US 7334081 B2
An RPO algorithm in a HDD coalesces LBA-sequential XOR commands in pipes, and passes the pipes to a lower level execution engine. The execution engine executes XOR reads and write separately to optimize performance using head and/or cylinder skew information to approach the nominal disk data rate.
1. A hard disk drive (HDD) comprising:
at least one rotatable disk;
at least one data transfer element; and
at least one controller controlling the data transfer element to execute XOR commands by coalescing LBA-sequential XOR commands into pipes, and separately executing read commands and write commands in the pipes using skew information, each XOR command including at least one read followed by an XOR operation followed by at least one write of the result of the XOR operation, wherein optimal disk access lengths and optimal read/write switching points are determined based on skew information to minimize dead latency, and further wherein a read portion of an XOR command is terminated on a last skew boundary that allows just enough time to seek back to a starting location of the read portion to begin an XOR write operation without incurring an additional disk revolution.
2. The HDD of
3. The HDD of
4. The HDD of
5. A controller executing logic comprising:
grouping multiple disk access commands in pipes, each command requiring at least one read along with at least one associated write;
passing the pipes to an execution engine of a disk drive;
separating multiple disk access command reads from corresponding writes and then executing the reads and writes based on skew, wherein optimal disk access lengths and optimal read/write switching points are determined based on skew to minimize dead latency, and further wherein a read portion of a command is terminated on a last skew boundary that allows just enough time to seek back to a starting location of the read portion to begin a related write operation.
6. The controller of
7. The controller of
8. The controller of
9. A HDD comprising:
at least one disk;
a controller writing data to and reading data from the disk in response to commands, each command requiring at least one read along with at least one associated write, the controller invoking:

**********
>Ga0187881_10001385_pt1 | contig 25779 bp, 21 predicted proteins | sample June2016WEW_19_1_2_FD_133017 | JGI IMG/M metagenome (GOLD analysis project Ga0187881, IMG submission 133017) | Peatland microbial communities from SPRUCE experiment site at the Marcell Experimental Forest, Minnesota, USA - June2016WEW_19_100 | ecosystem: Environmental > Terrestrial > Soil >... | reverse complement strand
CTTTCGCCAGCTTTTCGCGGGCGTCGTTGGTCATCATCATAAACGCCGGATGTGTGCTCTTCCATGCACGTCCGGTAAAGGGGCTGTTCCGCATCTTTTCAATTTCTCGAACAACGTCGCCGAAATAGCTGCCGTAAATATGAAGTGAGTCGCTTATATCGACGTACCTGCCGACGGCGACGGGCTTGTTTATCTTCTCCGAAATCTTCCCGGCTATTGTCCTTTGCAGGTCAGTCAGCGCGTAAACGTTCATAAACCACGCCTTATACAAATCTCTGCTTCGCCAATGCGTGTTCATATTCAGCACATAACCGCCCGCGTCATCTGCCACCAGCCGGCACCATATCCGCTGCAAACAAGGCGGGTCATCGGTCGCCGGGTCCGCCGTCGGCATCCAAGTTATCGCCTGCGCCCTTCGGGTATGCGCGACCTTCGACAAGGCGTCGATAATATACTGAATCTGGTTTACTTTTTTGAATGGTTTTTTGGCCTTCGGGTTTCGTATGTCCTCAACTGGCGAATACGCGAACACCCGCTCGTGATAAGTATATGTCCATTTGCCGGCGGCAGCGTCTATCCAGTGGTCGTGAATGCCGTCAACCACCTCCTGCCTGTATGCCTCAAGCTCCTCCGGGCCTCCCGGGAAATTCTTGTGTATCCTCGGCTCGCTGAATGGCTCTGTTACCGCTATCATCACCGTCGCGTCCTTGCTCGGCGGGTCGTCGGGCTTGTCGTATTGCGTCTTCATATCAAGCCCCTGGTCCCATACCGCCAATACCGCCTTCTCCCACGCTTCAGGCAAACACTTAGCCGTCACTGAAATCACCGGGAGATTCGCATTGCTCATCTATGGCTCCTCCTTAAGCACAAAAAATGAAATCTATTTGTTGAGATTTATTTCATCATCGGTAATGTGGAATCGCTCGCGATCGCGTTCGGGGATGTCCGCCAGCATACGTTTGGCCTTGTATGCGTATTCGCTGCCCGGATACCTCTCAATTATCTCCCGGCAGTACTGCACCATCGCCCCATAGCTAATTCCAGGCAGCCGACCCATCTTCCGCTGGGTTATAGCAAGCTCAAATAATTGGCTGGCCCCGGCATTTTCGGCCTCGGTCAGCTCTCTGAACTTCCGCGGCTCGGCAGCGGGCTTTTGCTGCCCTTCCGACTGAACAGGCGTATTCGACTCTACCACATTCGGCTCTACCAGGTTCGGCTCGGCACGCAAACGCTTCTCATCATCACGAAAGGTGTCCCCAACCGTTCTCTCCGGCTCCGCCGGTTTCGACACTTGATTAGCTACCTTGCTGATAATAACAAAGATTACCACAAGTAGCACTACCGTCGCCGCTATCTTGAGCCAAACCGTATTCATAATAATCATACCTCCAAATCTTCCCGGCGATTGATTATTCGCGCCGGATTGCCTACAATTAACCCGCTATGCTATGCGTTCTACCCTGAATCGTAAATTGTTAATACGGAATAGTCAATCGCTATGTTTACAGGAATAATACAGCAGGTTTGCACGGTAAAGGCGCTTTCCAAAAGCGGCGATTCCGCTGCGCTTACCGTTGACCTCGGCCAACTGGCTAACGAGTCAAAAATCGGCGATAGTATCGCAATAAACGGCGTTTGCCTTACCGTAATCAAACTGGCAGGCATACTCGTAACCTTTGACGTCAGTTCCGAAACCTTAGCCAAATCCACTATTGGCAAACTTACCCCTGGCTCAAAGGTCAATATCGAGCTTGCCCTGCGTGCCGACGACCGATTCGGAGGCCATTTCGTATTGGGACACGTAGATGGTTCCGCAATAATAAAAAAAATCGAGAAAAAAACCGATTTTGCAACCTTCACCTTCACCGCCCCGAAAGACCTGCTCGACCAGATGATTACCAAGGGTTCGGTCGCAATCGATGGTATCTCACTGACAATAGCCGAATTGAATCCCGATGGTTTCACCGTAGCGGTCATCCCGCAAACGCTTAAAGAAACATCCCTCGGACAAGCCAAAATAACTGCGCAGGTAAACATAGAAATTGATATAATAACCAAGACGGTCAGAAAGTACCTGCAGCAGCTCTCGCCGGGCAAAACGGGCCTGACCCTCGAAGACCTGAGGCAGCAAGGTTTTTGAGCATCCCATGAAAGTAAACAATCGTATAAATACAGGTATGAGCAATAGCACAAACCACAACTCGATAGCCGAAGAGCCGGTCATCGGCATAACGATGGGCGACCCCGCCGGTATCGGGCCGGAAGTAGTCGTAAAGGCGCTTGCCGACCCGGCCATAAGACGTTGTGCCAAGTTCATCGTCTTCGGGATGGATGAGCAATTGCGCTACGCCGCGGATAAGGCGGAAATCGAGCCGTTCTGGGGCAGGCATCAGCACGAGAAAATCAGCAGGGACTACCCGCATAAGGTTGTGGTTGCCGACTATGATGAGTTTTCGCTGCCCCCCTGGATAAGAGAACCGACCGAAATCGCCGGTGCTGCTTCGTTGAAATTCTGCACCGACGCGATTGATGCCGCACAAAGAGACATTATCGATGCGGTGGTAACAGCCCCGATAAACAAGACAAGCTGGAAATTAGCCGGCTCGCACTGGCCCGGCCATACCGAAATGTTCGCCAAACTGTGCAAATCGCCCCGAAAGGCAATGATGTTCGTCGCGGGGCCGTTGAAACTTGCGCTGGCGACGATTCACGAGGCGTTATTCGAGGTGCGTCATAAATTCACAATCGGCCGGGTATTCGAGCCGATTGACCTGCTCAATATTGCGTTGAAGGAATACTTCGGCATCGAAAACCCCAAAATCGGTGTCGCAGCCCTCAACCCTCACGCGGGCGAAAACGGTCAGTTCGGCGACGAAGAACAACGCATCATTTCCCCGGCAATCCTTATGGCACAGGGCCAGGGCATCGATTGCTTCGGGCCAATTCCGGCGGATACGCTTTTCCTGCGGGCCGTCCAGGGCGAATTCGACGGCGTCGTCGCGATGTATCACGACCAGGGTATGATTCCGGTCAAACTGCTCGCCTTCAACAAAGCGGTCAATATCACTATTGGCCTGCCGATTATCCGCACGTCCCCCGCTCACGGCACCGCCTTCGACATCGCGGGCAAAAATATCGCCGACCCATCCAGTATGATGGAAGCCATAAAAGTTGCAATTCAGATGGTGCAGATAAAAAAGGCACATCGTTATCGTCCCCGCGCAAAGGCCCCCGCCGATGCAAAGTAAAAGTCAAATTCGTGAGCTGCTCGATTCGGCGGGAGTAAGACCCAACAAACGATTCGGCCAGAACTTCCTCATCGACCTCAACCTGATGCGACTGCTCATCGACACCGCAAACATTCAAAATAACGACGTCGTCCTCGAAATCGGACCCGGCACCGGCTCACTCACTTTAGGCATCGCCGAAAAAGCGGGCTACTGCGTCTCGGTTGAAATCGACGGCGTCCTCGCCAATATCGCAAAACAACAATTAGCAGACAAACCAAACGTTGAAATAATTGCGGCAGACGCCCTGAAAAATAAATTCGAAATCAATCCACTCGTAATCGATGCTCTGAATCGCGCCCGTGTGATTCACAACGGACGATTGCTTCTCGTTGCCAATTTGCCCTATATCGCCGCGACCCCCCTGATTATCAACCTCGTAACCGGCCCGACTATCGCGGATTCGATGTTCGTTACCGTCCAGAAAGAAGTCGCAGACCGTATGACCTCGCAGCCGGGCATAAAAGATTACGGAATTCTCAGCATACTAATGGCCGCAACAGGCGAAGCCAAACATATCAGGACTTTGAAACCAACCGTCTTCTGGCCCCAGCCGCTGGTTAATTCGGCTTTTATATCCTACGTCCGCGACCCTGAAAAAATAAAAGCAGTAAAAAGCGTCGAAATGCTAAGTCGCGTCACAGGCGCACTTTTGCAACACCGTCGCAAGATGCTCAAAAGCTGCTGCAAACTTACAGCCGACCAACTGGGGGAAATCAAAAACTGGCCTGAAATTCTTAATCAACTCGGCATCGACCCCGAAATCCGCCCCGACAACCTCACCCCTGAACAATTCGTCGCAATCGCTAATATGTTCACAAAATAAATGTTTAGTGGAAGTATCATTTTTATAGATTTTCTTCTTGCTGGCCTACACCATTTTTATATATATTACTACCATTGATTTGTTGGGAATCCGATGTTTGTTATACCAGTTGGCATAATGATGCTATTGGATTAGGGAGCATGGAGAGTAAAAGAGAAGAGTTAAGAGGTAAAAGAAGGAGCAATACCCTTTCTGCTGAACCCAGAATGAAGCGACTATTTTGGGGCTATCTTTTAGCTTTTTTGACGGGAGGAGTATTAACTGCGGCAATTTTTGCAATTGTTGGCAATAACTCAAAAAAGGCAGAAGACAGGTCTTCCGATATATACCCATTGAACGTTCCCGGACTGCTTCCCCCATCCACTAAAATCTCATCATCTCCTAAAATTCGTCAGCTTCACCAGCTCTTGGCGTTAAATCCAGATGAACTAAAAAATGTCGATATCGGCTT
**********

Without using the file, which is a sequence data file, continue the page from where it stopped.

means for grouping LBA-sequential multiple disk access commands;
means for separating reads from writes in the commands; and
means for executing the reads and writes based on skew information, wherein optimal disk access lenghts and optimal read/write switching points are determined by the means for executing based on skew information to minimize dead latency, and wherein the means for executing terminates a read portion of an XOR command on a last skew boundary that allows just enough time to seek back to a starting location of the read portion to begin an XOR write operation without incurring an additional disk revolution.
10. The HDD of
11. The HDD of
12. The HDD of
13. The HDD of
The present invention relates to hard disk drives.
When a hard disk drive (HDD) has more than one command to execute, the commands are placed in a queue from which the next command is chosen. A Rotational Position Optimization (RPO) algorithm is used to reorder the commands for execution. Presently, hard disk drives use a Shortest Access Time First (SATF) RPO algorithm to determine which command to select. This algorithm works as follows: given a set of commands in a queue, choose the command that can be started (accessed) first. This calculation has two parts, namely, the time to perform the seek and settle operation from the current cylinder to the target cylinder, and the latency (also referred to as “extra time” herein) between this point and the starting sector for the command. Together these parts make up the estimated access time (EAT) for each queued command. The SATF algorithm depends on accurate estimates of the access time. If the estimate is too low, the actuator may settle on track after the desired sector has passed rotationally resulting in a ‘miss’ which adds one full revolution to the access time and, thus, degrading performance. On the other hand, if the estimate is too high, the optimal command candidate is not chosen for execution.
In any case, a SATF RPO algorithm simply selects the command which can be started first. A Delta Expected Access Time (DEAT) RPO algorithm has been proposed as an improved SATF by choosing the command that has the shortest access time as well as an acceptable probability of success. The DEAT algorithm is disclosed in U.S. Pat. No. 6,725,327 incorporated herein by reference.